The text wasn’t without context. We’d been talking about how she wanted to effect great changes in her life across different areas, and that made me think about the powerful jolt I’d experienced when I sat down to catalog the good things that happened on any given day. I thought her starting a similar practice could shift her energy and hold her accountable.
It wasn’t the first time I’d floated the idea to her, but on that April day in 2018, she followed through. Her gratitude list appeared in my email inbox that evening—and the day after that, and after that. After the first few emails, I began sending my own in response. For well over a year, we sent emails back and forth, detailing the big and the mundane, sharing what we were happy about each day.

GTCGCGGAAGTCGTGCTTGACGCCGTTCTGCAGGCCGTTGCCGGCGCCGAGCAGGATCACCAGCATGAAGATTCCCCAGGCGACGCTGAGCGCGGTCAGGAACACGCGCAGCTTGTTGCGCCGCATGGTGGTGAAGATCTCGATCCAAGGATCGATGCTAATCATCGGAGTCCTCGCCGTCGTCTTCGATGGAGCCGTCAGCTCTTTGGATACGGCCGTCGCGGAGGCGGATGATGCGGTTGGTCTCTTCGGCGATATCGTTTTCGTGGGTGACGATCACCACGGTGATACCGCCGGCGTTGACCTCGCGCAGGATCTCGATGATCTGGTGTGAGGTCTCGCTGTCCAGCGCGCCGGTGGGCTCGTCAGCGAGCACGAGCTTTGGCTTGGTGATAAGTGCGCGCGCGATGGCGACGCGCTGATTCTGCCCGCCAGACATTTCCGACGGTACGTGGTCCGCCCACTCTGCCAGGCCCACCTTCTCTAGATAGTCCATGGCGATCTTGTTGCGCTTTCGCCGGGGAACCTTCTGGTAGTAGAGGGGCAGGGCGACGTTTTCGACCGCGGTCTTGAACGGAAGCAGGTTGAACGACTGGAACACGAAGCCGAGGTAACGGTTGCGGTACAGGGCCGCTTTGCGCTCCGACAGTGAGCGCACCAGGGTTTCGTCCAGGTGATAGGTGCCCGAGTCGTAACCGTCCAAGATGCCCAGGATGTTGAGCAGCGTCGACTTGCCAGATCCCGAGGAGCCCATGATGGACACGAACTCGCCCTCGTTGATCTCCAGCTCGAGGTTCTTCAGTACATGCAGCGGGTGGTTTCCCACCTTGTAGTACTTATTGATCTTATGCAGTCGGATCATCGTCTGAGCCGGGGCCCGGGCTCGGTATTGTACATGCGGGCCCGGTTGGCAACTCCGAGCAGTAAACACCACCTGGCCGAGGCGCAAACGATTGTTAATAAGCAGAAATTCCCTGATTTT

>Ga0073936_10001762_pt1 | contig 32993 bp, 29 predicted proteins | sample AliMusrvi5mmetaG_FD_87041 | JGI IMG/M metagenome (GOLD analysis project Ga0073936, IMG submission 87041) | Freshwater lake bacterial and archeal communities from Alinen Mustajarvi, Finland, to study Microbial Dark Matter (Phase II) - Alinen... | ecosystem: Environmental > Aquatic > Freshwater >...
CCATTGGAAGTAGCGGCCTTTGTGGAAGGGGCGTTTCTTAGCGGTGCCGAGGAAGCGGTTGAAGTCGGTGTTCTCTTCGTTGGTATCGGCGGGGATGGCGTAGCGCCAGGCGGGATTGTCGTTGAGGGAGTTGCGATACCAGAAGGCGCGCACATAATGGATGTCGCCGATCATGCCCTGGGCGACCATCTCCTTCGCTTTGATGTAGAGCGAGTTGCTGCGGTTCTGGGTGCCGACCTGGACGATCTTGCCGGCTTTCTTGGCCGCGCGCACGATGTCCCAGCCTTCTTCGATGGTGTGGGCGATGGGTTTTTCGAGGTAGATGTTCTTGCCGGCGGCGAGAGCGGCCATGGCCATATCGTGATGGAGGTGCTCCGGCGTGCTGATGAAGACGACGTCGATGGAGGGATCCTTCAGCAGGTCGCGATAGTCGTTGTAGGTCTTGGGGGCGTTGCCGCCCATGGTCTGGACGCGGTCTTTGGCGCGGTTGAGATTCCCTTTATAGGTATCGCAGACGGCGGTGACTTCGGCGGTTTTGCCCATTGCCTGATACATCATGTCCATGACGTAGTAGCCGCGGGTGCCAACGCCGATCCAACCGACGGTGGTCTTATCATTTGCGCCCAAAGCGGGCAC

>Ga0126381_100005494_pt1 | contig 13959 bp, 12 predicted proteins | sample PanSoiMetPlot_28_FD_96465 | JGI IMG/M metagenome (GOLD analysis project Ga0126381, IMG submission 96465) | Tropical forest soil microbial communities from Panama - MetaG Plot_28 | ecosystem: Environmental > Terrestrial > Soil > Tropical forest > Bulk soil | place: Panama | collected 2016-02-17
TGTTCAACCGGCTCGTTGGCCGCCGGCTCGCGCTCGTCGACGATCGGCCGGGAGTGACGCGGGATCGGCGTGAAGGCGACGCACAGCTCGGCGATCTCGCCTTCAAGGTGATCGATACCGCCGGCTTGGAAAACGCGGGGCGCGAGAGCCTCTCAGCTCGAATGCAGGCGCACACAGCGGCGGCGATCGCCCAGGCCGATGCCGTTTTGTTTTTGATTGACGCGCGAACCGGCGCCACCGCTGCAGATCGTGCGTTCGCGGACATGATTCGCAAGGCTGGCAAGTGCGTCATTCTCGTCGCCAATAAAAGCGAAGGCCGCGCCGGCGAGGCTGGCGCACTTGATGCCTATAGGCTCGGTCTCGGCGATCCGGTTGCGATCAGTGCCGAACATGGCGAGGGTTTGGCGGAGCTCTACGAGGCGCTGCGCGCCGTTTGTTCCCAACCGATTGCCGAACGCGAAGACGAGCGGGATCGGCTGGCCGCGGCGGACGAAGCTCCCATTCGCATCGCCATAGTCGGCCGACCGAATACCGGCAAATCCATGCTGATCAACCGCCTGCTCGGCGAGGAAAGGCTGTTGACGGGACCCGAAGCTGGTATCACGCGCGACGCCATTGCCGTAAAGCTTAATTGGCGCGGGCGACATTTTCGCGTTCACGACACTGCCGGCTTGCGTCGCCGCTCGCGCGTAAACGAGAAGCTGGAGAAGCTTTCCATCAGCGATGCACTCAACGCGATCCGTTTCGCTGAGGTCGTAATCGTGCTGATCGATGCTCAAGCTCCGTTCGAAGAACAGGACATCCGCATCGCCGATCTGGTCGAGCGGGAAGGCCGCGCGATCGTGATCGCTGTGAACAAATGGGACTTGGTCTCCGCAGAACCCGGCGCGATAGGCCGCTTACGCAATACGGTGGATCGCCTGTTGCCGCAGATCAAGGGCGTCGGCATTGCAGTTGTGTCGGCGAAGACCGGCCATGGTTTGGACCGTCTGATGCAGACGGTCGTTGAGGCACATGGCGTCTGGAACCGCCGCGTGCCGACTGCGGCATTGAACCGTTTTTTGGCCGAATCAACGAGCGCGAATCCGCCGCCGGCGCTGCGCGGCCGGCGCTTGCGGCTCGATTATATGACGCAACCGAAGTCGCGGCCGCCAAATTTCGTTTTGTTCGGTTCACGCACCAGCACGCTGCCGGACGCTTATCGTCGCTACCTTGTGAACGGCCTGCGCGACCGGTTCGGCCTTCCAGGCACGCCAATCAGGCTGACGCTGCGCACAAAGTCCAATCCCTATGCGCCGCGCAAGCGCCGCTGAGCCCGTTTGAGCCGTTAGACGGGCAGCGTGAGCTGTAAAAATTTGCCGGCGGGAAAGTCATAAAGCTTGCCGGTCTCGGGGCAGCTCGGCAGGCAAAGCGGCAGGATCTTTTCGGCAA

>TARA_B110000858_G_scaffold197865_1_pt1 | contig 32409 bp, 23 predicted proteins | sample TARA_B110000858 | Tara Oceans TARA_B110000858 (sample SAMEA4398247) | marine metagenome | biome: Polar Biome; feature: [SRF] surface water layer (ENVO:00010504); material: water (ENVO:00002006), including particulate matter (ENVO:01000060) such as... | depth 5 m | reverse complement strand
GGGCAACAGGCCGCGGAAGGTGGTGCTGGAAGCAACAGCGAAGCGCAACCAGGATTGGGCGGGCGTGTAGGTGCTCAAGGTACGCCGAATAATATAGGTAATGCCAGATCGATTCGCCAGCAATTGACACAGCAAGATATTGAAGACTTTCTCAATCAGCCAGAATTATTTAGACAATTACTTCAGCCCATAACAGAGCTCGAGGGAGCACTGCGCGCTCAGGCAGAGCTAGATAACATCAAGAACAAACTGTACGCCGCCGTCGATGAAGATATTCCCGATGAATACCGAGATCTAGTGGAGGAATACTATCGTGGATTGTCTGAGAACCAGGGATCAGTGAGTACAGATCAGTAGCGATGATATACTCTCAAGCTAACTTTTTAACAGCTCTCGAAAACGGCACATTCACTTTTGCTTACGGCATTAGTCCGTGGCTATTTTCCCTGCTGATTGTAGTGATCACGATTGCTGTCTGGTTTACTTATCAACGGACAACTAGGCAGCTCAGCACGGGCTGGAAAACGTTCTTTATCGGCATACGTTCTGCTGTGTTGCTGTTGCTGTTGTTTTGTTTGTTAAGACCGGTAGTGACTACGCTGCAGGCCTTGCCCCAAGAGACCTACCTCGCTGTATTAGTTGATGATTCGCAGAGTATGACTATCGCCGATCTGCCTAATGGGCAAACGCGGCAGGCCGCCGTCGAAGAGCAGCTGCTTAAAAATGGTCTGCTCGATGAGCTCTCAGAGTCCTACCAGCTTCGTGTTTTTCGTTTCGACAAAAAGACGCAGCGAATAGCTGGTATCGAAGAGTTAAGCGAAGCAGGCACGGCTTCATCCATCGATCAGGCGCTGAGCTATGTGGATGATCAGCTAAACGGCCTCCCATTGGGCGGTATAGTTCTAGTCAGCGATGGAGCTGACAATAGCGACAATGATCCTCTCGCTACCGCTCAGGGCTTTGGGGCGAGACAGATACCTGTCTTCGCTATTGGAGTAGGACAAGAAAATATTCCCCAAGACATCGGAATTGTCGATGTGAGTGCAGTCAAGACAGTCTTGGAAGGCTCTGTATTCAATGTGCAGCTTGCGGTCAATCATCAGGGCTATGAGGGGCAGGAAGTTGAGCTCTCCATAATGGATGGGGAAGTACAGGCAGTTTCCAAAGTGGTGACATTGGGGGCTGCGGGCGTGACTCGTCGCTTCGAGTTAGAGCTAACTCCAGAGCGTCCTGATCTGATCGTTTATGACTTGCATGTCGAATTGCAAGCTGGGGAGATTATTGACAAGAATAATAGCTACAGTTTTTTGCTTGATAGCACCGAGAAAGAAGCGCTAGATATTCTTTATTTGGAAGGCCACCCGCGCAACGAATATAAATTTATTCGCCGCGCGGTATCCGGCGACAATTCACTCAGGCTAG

We initially both saw powerful changes arise in our lives. She left the security of her long-term job without a real plan. I started to recognize the lack of self-love and compassion I had, and I took steps to remedy that. She addressed long standing insecurities and took first small, and then larger, movement toward believing in love and standing up for what she deserved.
We often mused about the possibility that it was the gratitude lists that in fact spurred us on as we made changes. We wondered how much of the openness and bravery we owed to the fact that each and every day, we actively chose to sit for a few moments and reflect on why we were thankful. But also: How could something so simple yield such powerful results?